Format reviewed: Sega Master System
In the days before international communication became cheap and convenient, it was easy to miss out on what was going on elsewhere. You’d be aware of import games thanks to magazines, but it wasn’t so easy to find out anything else. Thus, it came as a huge surprise to me when I got online and discovered that the Master System – the console that myself and all of my friends had owned as kids – was considered a failure in the USA. I also discovered that it was considered to have few good games, which seemed bizarre until I learned just what my American friends had missed out on. The likes of Ninja Gaiden and Master of Darkness never reached their shores, so I’d often highlight great European releases.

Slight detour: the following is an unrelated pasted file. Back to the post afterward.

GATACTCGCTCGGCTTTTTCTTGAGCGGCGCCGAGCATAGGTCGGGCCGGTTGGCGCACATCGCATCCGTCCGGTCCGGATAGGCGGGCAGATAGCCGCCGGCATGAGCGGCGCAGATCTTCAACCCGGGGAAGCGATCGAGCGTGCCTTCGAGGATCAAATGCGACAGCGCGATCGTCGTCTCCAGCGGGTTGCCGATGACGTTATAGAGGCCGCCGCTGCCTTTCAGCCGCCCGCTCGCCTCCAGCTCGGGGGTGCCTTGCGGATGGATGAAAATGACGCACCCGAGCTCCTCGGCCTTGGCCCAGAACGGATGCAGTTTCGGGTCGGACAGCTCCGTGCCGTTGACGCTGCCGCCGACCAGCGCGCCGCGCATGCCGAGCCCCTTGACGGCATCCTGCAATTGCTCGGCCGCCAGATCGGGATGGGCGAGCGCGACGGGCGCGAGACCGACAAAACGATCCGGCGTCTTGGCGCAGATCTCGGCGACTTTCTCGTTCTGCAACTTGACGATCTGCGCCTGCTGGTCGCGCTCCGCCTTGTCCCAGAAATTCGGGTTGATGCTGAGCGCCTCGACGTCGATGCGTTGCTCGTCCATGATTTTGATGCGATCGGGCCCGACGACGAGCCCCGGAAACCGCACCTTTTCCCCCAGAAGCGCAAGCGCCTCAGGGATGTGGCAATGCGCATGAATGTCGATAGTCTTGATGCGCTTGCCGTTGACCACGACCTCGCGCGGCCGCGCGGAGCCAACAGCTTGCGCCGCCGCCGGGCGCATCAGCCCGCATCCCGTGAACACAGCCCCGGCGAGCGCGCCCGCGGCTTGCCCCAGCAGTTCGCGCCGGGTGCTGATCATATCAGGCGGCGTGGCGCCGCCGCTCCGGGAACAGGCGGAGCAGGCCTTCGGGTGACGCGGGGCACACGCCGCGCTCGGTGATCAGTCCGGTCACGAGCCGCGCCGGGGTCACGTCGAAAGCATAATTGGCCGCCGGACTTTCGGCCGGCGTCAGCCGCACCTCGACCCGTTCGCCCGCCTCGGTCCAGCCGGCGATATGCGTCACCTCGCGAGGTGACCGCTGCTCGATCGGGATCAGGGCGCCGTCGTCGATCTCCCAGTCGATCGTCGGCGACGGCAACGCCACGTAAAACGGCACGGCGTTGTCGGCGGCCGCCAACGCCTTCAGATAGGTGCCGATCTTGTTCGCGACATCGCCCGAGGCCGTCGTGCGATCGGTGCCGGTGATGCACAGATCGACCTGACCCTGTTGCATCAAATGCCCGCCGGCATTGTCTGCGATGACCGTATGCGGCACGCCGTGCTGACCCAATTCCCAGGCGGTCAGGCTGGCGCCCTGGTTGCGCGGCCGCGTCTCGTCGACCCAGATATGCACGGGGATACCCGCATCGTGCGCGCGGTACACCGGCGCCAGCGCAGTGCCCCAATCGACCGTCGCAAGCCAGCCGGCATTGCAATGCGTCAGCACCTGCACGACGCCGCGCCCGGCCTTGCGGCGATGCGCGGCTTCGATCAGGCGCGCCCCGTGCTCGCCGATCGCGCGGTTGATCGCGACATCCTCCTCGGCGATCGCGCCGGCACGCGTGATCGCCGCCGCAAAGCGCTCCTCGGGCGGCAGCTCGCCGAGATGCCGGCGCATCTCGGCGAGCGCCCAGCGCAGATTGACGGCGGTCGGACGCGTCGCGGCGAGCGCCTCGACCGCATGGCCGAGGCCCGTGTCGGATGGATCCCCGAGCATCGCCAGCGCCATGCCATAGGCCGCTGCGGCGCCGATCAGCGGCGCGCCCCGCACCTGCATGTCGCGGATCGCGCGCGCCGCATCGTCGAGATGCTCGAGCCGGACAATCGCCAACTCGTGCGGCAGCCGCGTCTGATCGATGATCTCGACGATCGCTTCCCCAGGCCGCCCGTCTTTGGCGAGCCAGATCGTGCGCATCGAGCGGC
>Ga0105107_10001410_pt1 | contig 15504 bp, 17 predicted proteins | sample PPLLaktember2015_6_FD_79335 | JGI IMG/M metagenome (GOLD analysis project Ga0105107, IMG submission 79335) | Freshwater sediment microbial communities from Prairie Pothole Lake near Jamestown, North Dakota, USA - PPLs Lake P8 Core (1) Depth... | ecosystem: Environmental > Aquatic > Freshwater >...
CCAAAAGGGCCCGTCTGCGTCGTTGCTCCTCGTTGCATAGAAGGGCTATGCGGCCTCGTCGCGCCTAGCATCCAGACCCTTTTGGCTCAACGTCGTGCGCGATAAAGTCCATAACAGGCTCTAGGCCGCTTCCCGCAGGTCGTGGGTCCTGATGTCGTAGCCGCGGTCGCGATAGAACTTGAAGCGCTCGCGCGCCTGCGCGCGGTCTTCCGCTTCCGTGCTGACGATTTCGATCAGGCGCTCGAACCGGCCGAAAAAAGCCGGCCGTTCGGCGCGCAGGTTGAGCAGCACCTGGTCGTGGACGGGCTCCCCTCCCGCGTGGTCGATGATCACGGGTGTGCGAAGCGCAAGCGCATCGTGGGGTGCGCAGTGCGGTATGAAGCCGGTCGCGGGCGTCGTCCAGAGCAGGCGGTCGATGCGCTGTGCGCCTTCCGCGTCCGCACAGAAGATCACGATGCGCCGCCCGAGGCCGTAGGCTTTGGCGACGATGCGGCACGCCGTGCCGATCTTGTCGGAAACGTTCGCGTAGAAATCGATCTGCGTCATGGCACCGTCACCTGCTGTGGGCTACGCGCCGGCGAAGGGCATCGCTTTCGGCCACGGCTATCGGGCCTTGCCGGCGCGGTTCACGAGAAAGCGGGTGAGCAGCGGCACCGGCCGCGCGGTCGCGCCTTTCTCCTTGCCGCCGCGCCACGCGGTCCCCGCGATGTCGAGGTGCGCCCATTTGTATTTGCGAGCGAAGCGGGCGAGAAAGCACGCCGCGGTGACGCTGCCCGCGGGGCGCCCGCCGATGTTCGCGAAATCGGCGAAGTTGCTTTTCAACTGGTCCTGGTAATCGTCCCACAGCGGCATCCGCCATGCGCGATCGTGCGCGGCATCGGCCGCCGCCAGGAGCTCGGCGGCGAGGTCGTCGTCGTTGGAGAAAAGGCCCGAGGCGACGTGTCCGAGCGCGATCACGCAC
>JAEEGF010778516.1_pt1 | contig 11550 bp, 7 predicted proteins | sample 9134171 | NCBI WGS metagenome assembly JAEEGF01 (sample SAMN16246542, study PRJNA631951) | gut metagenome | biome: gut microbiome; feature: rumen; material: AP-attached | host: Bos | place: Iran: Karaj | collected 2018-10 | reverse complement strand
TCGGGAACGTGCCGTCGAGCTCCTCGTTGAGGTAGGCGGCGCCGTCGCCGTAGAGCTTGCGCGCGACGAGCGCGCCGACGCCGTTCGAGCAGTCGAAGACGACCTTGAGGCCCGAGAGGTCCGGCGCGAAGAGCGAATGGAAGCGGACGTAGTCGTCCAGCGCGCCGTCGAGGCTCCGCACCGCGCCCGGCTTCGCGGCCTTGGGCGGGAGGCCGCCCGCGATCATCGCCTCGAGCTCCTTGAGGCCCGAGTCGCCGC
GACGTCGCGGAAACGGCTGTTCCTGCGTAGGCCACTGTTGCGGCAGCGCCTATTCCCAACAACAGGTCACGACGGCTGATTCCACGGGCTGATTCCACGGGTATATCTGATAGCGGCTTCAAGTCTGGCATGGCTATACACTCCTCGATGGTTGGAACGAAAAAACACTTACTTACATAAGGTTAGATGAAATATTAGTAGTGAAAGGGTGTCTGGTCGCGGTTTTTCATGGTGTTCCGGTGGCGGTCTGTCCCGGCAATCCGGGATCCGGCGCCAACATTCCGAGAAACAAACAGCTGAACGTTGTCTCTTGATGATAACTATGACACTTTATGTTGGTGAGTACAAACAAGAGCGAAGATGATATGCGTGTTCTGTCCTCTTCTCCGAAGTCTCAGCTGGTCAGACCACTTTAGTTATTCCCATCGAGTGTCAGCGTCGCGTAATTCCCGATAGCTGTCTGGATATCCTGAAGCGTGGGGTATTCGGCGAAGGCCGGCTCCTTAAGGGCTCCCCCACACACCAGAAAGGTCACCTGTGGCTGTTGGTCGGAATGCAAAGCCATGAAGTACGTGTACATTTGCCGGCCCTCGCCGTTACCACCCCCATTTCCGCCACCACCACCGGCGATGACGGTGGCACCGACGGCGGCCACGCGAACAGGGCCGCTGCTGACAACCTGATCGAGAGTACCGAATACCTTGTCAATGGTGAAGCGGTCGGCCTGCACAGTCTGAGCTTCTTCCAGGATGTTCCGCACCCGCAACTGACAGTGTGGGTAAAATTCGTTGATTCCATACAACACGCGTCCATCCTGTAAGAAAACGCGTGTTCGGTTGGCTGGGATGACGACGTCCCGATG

Of all the games I highlighted in this endeavour The Lucky Dime Caper was one of the most frequently used, which is fitting as it’s a game in which Donald Duck tours the world. Quite aside from being one of my favourite games when I was growing up, the game has that instant appeal that comes with a Disney licence. Donald Duck’s game lived up to the standards that Sega had set for its Disney licences with Castle Of Illusion, and featured some excellently designed platform stages alongside the bright, bold visuals that characterised Master System games. A fair few people looked at the console differently after playing The Lucky Dime Caper. But that’s to be expected – after all, great games are great games regardless of whether or not you caught them the first time around.